Tellurium


Tellurium

Tellurium (pronEng|tɪˈlʊəriəm/, /tɛl-) is a chemical element that has the symbol Te and atomic number 52. A brittle silver-white metalloid which looks like tin, tellurium is chemically related to selenium and sulfur. Tellurium is primarily used in alloys and as a semiconductor.

Characteristics

Tellurium is extremely rare, one of the nine rarest metallic elements on earth. It is in the same chemical family as oxygen, sulfur, selenium, and polonium (the chalcogens).

When crystalline, tellurium is silvery-white and when it is in its pure state it has a metallic luster. This is a brittle and easily pulverized metalloid. Amorphous tellurium is found by precipitating it from a solution of tellurous or telluric acid (Te(OH)6). However, there is some debate whether this form is really amorphous or made of minute crystals.

Applications

Tellurium is a p-type semiconductor that shows a greater conductivity in certain directions which depends on atomic alignment. Chemically related to selenium and sulfur, the conductivity of this element increases slightly when exposed to light (photoelectric effect).

It can be doped with copper, gold, silver, tin, or other metals. When in its molten state, tellurium is corrosive to copper, iron, and stainless steel.

Tellurium gives a greenish-blue flame when burned in normal air and forms tellurium dioxide as a result.

Metal alloys cite web | title = Mineral Yearbook 2007: Selenium and Tellurium | first = Micheal W. | last = George| publisher = United States geological Survey | date = 2007| url = http://minerals.usgs.gov/minerals/pubs/commodity/selenium/myb1-2007-selen.pdf]
*It is mostly used in alloys with other metals. It is added to lead to improve its strength and durability, and to decrease the corrosive action of sulfuric acid.
*When added to stainless steel and copper it makes these metals more workable. It is alloyed into cast iron for chill control.

Other uses:
* Used in ceramics.
* It is used in chalcogenide glasses.
* Tellurium is used in blasting caps
* Organic tellurides have been employed as initiators for living radical polymerisation and electron-rich mono- and di-tellurides possess antioxidant activity.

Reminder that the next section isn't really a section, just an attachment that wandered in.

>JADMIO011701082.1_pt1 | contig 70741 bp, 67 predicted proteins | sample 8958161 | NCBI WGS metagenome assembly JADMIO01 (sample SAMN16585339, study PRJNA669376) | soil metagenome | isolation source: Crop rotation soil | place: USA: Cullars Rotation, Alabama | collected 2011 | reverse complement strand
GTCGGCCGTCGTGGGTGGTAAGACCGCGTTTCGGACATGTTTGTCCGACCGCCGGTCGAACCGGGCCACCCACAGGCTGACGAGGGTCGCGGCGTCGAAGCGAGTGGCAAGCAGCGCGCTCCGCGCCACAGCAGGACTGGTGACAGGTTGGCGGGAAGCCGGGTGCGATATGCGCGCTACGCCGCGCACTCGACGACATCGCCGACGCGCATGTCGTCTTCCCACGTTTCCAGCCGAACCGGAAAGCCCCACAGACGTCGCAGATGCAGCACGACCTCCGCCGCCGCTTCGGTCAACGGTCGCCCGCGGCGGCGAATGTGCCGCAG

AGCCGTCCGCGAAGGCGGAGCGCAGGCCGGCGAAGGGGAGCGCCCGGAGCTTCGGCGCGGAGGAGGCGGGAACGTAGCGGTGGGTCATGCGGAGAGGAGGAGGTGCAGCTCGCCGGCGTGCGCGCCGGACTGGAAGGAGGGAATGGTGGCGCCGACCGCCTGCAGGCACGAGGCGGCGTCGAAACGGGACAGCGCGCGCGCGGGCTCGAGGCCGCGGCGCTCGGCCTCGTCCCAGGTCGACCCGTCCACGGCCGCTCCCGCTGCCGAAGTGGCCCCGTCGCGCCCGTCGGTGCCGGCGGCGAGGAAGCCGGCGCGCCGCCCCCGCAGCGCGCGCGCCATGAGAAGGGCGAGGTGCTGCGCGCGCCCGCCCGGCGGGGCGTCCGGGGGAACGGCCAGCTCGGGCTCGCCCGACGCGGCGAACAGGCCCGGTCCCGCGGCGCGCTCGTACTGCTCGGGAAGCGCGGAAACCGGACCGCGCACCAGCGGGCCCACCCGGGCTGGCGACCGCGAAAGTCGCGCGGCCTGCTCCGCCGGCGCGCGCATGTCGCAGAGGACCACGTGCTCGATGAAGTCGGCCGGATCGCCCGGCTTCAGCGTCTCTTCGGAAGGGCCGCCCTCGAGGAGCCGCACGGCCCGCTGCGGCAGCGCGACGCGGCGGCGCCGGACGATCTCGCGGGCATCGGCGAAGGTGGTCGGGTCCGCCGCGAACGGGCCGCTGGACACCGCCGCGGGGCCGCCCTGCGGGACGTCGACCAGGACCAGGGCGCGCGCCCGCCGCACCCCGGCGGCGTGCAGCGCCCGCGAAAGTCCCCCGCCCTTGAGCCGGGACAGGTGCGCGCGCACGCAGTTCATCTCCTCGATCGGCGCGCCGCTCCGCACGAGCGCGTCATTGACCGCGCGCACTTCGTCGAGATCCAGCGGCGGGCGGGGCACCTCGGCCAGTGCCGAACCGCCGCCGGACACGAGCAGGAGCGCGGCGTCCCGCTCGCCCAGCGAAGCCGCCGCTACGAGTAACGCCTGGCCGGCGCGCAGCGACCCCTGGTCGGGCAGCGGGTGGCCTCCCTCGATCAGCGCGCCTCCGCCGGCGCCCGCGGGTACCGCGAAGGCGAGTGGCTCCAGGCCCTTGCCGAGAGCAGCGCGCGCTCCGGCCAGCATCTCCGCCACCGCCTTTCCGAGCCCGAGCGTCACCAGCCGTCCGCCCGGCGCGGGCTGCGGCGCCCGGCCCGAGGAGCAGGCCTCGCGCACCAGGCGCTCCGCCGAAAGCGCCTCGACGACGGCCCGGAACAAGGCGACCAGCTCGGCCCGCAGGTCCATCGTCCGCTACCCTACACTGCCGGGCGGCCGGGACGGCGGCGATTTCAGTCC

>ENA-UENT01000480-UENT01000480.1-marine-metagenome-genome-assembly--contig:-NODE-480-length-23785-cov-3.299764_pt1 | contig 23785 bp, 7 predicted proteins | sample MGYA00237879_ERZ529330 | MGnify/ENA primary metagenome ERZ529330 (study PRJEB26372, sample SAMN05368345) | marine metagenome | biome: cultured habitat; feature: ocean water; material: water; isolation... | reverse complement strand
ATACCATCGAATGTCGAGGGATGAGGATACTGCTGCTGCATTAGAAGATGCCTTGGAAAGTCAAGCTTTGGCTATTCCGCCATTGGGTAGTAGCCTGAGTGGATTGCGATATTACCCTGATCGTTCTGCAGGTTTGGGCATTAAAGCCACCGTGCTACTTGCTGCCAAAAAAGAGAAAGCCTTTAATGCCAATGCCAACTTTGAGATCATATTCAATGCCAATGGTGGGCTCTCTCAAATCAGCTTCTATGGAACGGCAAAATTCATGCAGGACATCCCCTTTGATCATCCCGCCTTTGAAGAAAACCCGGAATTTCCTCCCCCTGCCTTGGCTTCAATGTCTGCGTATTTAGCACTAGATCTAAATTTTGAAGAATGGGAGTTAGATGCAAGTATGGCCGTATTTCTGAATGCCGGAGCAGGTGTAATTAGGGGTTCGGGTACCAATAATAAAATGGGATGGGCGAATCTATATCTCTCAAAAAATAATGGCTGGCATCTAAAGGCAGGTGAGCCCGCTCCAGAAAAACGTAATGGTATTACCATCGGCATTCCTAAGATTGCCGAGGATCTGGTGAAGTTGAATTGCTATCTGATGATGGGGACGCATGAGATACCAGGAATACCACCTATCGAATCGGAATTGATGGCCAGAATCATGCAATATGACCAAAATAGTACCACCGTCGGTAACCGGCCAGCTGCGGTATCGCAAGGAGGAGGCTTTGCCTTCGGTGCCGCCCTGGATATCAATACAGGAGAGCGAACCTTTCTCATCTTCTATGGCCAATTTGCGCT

High purity metalorganics of both selenium and tellurium are used in the semiconductor industry, and are prepared by adduct purification. [doi|10.1016/0022-0248(88)90613-6 Journal of Crystal Growth Volume 93, Issues 1-4 , 1988, Pages 744-749] [US patent|5117021 Method for purification of tellurium and selenium alkyls]

Semiconductor and electronic industry uses:

*Tellurium is used in the media layer of several types of rewritable optical discs, including ReWritable Compact Discs (CD-RW), ReWritable Digital Video Discs (DVD-RW) and ReWritable Blu-ray Discs ( [http://www.engadget.com/2006/10/19/panasonic-says-that-its-100gb-blu-ray-discs-will-last-a-century/ See here] ).

*Tellurium is used in the new phase change memory [http://www.geek.com/phase-change-memory-from-intel-later-this-year/?rfp=dta chips] developed by Intel. Also [http://www.spectrum.ieee.org/print/1501 see here] .

*Bismuth telluride (Bi2Te3) is used in thermoelectric devices.

*Tellurium is used in cadmium telluride (CdTe) solar panels. NREL lab tests using this material achieved some of the highest efficiencies for solar cell electric power generation. [http://www.firstsolar.com First Solar Inc.] started massive commercial production of CdTe solar panels in recent years, significantly increased tellurium demand. If some of the cadmium in CdTe is replaced by zinc then CdZnTe is formed which is used in solid-state x-ray detectors.

*Alloyed with both cadmium and mercury, to form mercury cadmium telluride, an infrared sensitive semiconductor material is formed. Organotellurium compounds such as dimethyl telluride, diethyl telluride, diisopropyl telluride, diallyl telluride and methyl allyl telluride are used as precursors for MOVPE growth of II-VI compound semiconductors. Diisopropyl telluride (DIPTe) is employed as the preferred precursor for achieving the low temperature growth of CdHgTe by MOVPE.